# cumall, cumany & cummean R Functions of dplyr Package (3 Examples)

In this R tutorial you’ll learn how to **apply the cumall, cumany, and cummean functions** of the dplyr package.

The content looks as follows:

- Example 1: cumall Function – Cumulative Version of all()
- Example 2: cumany Function – Cumulative Version of any()
- Example 3: cummean Function – Cumulative Version of mean()
- Video, Further Resources & Summary

Here’s the step-by-step process.

## Example 1: cumall Function – Cumulative Version of all()

Before we can apply the cumall function, we need to install and load the dplyr package to R:

install.packages("dplyr") # Install and load dplyr library("dplyr") |

install.packages("dplyr") # Install and load dplyr library("dplyr")

Furthermore, we need to create some example data:

x_logical <- c(TRUE, FALSE, TRUE, TRUE, FALSE) # Create logical vector |

x_logical <- c(TRUE, FALSE, TRUE, TRUE, FALSE) # Create logical vector

Our example data is a logical vector stored in the data object x_logical.

Now, we can use the cumall function as shown below:

cumall(x_logical) # Apply cumall function # TRUE FALSE FALSE FALSE FALSE |

cumall(x_logical) # Apply cumall function # TRUE FALSE FALSE FALSE FALSE

As you can see based on the RStudio console output, the cumall function is a cumulative version of the all function.

First, the cumall function checks whether the first element is TRUE; then it checks whether the first AND the second element are TRUE; then it checks whether the first, the second AND the third element are TRUE and so on… At the point where an element is FALSE, the cumall function returns FALSE for the rest of the vector.

## Example 2: cumany Function – Cumulative Version of any()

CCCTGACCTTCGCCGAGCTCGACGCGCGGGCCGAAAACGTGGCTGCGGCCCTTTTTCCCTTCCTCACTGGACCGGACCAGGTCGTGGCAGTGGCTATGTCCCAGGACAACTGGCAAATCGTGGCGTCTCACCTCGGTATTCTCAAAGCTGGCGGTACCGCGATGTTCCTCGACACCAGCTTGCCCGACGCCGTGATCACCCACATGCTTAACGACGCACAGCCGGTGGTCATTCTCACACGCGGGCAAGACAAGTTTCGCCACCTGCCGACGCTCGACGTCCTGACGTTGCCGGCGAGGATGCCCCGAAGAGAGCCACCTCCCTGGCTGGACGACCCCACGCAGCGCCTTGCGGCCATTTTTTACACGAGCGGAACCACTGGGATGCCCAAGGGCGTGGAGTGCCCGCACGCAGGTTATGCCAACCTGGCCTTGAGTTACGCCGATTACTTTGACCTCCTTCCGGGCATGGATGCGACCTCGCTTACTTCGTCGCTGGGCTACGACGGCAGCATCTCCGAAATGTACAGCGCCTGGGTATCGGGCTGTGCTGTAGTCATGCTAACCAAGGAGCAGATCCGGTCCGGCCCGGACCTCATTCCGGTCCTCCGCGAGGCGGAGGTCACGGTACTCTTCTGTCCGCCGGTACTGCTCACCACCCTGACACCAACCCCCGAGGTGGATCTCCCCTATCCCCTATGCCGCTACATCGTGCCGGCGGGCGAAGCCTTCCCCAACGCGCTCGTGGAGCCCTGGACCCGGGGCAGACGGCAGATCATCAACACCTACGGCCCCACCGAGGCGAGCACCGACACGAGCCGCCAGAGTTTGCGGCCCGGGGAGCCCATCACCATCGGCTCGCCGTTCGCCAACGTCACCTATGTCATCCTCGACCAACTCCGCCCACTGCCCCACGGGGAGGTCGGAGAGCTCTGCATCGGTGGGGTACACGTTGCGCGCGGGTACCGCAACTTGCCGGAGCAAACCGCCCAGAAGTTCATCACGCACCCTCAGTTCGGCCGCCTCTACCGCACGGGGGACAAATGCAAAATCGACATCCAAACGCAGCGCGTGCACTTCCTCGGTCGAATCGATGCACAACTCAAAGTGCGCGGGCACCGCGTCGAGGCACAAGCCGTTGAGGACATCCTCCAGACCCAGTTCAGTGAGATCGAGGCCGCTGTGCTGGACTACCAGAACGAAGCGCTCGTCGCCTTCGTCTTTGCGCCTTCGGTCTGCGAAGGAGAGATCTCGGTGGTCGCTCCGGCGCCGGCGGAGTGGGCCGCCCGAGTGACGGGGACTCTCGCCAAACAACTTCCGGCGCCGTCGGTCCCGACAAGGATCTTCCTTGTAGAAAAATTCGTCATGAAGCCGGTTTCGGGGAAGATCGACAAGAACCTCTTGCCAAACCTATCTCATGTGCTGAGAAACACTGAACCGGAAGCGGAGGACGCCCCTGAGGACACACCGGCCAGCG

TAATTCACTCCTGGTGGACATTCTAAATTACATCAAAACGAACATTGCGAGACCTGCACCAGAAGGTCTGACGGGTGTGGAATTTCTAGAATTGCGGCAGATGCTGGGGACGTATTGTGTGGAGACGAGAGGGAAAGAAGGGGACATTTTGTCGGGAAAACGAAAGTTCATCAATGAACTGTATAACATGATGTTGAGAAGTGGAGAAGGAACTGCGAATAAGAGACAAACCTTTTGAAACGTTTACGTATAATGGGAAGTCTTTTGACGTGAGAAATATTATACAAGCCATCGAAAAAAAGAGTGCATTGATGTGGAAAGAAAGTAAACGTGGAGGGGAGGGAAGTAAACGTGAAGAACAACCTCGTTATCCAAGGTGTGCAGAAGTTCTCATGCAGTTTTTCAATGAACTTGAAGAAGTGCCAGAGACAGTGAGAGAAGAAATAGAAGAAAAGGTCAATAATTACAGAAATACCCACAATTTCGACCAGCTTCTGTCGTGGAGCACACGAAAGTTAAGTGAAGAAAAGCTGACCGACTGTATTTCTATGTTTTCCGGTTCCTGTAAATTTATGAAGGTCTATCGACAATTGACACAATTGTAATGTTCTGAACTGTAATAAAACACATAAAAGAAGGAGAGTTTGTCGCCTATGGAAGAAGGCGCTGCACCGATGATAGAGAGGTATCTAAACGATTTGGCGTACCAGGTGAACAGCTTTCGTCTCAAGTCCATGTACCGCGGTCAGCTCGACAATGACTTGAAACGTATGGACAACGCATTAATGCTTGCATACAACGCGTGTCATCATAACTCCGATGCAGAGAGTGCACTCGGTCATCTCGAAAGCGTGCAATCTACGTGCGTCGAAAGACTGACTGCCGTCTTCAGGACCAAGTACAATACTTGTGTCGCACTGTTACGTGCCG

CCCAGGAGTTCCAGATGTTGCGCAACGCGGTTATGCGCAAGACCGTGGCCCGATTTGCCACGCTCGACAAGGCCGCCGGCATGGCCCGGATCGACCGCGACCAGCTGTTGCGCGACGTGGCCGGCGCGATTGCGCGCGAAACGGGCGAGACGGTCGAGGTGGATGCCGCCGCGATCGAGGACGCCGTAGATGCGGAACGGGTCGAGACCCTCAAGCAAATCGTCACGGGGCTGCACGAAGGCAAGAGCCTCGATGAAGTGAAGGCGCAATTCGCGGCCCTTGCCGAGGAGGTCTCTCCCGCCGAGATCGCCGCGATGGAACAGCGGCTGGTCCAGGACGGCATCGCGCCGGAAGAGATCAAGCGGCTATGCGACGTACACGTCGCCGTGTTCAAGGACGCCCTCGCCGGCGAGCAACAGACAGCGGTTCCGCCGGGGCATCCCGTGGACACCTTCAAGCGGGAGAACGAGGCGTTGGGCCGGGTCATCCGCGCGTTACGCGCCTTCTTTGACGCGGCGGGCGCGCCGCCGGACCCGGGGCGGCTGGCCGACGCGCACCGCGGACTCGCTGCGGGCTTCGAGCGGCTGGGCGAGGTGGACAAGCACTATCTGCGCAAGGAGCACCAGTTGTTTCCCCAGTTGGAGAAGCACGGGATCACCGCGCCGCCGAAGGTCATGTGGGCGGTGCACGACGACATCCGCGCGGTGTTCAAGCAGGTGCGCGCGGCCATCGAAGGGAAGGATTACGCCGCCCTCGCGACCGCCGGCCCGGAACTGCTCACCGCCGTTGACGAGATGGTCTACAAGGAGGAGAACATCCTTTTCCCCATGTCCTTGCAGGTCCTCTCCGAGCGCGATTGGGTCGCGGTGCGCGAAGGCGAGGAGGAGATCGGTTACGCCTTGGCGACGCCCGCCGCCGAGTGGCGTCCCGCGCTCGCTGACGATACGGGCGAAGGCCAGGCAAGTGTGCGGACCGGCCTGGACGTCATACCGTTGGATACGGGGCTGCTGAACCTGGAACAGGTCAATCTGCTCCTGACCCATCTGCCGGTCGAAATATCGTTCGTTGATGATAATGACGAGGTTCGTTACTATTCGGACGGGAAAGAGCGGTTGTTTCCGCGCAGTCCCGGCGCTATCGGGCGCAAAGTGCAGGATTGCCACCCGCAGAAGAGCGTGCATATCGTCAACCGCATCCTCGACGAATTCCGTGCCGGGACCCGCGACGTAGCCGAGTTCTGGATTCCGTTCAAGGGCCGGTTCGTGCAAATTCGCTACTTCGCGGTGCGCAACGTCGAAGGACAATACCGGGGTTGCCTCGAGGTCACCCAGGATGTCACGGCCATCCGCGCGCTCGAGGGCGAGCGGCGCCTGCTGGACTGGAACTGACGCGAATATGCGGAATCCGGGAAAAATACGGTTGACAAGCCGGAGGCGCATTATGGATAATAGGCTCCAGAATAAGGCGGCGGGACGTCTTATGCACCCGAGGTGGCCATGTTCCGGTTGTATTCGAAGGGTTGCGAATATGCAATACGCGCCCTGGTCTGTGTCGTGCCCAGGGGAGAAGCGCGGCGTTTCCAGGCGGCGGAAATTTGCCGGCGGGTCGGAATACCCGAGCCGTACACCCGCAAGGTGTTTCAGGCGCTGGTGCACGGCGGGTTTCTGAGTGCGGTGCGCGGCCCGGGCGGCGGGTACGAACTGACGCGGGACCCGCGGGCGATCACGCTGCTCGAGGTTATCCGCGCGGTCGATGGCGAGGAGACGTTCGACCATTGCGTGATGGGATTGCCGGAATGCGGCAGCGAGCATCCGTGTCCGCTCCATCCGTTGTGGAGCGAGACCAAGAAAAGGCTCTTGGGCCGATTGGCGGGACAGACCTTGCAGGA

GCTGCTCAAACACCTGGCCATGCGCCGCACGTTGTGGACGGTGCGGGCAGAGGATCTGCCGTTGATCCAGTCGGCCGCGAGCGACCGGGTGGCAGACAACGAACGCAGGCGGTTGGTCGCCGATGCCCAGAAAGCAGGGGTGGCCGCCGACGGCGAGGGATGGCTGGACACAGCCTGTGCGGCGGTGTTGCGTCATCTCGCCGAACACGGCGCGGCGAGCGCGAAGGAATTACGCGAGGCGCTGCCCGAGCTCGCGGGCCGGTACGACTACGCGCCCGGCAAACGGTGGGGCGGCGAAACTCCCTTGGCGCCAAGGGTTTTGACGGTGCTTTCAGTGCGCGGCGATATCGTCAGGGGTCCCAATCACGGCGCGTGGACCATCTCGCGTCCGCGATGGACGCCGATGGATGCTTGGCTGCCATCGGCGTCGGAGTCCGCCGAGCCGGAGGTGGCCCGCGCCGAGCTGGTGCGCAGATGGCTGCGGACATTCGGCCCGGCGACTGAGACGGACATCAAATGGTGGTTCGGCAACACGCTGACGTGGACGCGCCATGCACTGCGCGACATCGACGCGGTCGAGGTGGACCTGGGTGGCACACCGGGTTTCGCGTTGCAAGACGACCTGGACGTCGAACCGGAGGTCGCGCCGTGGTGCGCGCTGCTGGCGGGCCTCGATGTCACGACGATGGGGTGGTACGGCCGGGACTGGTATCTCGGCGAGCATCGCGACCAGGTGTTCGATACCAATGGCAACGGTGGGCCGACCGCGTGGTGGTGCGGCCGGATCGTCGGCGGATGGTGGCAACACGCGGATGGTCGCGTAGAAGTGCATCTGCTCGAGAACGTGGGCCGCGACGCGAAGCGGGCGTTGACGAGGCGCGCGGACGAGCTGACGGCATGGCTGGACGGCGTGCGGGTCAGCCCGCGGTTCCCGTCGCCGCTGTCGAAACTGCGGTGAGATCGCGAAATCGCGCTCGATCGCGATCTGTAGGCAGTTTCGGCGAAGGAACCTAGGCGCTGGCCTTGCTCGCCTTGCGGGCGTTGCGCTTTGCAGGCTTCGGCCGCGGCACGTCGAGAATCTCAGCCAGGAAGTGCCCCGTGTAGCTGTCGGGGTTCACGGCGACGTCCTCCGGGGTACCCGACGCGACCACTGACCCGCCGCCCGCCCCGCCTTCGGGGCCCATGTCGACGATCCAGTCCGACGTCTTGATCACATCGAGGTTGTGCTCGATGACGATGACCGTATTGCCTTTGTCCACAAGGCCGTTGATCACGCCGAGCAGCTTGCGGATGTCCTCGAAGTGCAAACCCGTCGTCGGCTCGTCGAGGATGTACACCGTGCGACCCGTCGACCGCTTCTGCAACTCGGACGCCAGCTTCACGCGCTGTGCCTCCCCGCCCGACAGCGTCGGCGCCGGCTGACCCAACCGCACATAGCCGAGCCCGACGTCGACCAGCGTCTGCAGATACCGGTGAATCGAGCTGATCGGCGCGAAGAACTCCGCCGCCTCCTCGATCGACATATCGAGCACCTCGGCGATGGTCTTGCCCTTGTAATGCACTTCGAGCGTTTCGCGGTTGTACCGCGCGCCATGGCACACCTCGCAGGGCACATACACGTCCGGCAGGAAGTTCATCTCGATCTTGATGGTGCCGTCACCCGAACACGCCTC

Similar to the cumall function, we can apply the cumany function:

cumany(x_logical) # Apply cumany function # TRUE TRUE TRUE TRUE TRUE |

cumany(x_logical) # Apply cumany function # TRUE TRUE TRUE TRUE TRUE

The cumany function is the cumulative version of the any function and tests whether at least one vector element is TRUE.

## Example 3: cummean Function – Cumulative Version of mean()

The third function I want to show you is the cummean function. The cummean function is applied to numeric vectors. Let’s create such a vector first:

x_numeric <- c(2, 10, 3, 6) # Create numeric vector |

x_numeric <- c(2, 10, 3, 6) # Create numeric vector

Now, we can apply the cummean command as follows:

cummean(x_numeric) # Apply cummean function # 2.00 6.00 5.00 5.25 |

cummean(x_numeric) # Apply cummean function # 2.00 6.00 5.00 5.25

As you can see based on the output, the cummean function is the cumulative version of the mean function.

## Video, Further Resources & Summary

I have recently published a video instruction on my YouTube channel, which shows the R programming code for other dplyr package functions in RStudio. You can find the video below:

Besides the video, you could have a look at some of the related tutorials on this homepage. You can find a selection of posts about dplyr and other related functions here:

- all & any R Functions
- mean Function in R
- cumsum R Function
- The dplyr Package
- R Functions List (+ Examples)
- The R Programming Language

In summary: At this point you should have learned how to **compute the cumulative all, any, mean functions** with the dplyr package of the tidyverse in the R programming language. Please tell me about it in the comments section, in case you have further comments and/or questions.

### Subscribe to my free statistics newsletter: